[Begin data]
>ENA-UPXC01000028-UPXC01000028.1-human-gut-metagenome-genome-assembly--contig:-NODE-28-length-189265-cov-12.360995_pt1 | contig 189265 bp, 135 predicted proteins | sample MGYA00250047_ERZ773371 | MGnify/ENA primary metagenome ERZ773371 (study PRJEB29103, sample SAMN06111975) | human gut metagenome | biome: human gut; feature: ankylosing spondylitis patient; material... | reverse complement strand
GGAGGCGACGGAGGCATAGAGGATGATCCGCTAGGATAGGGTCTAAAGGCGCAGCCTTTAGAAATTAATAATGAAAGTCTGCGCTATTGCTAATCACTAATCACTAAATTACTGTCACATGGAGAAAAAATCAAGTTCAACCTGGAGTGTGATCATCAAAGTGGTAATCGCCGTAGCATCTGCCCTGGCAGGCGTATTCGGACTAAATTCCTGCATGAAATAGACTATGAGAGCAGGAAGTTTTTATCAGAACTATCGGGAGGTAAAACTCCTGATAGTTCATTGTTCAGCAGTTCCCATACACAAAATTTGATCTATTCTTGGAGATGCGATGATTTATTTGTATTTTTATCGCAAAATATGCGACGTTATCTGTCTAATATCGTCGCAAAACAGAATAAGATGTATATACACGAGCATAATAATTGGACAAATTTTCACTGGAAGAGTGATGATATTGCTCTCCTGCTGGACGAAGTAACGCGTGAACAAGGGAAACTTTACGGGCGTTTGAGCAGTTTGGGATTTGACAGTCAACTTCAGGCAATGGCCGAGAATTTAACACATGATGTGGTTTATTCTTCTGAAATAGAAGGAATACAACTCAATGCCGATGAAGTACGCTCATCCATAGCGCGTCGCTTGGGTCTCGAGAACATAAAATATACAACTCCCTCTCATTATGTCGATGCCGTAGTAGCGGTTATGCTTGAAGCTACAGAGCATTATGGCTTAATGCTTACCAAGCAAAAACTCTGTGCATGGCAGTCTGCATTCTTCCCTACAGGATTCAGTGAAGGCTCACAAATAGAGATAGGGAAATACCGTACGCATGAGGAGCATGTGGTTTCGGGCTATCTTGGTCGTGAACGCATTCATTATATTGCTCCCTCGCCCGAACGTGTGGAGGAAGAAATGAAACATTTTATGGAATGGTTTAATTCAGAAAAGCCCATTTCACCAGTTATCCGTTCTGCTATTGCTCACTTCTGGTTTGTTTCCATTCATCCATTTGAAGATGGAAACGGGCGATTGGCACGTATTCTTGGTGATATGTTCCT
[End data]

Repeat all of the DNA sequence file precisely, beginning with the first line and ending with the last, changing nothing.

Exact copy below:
>ENA-UPXC01000028-UPXC01000028.1-human-gut-metagenome-genome-assembly--contig:-NODE-28-length-189265-cov-12.360995_pt1 | contig 189265 bp, 135 predicted proteins | sample MGYA00250047_ERZ773371 | MGnify/ENA primary metagenome ERZ773371 (study PRJEB29103, sample SAMN06111975) | human gut metagenome | biome: human gut; feature: ankylosing spondylitis patient; material... | reverse complement strand
GGAGGCGACGGAGGCATAGAGGATGATCCGCTAGGATAGGGTCTAAAGGCGCAGCCTTTAGAAATTAATAATGAAAGTCTGCGCTATTGCTAATCACTAATCACTAAATTACTGTCACATGGAGAAAAAATCAAGTTCAACCTGGAGTGTGATCATCAAAGTGGTAATCGCCGTAGCATCTGCCCTGGCAGGCGTATTCGGACTAAATTCCTGCATGAAATAGACTATGAGAGCAGGAAGTTTTTATCAGAACTATCGGGAGGTAAAACTCCTGATAGTTCATTGTTCAGCAGTTCCCATACACAAAATTTGATCTATTCTTGGAGATGCGATGATTTATTTGTATTTTTATCGCAAAATATGCGACGTTATCTGTCTAATATCGTCGCAAAACAGAATAAGATGTATATACACGAGCATAATAATTGGACAAATTTTCACTGGAAGAGTGATGATATTGCTCTCCTGCTGGACGAAGTAACGCGTGAACAAGGGAAACTTTACGGGCGTTTGAGCAGTTTGGGATTTGACAGTCAACTTCAGGCAATGGCCGAGAATTTAACACATGATGTGGTTTATTCTTCTGAAATAGAAGGAATACAACTCAATGCCGATGAAGTACGCTCATCCATAGCGCGTCGCTTGGGTCTCGAGAACATAAAATATACAACTCCCTCTCATTATGTCGATGCCGTAGTAGCGGTTATGCTTGAAGCTACAGAGCATTATGGCTTAATGCTTACCAAGCAAAAACTCTGTGCATGGCAGTCTGCATTCTTCCCTACAGGATTCAGTGAAGGCTCACAAATAGAGATAGGGAAATACCGTACGCATGAGGAGCATGTGGTTTCGGGCTATCTTGGTCGTGAACGCATTCATTATATTGCTCCCTCGCCCGAACGTGTGGAGGAAGAAATGAAACATTTTATGGAATGGTTTAATTCAGAAAAGCCCATTTCACCAGTTATCCGTTCTGCTATTGCTCACTTCTGGTTTGTTTCCATTCATCCATTTGAAGATGGAAACGGGCGATTGGCACGTATTCTTGGTGATATGTTCCT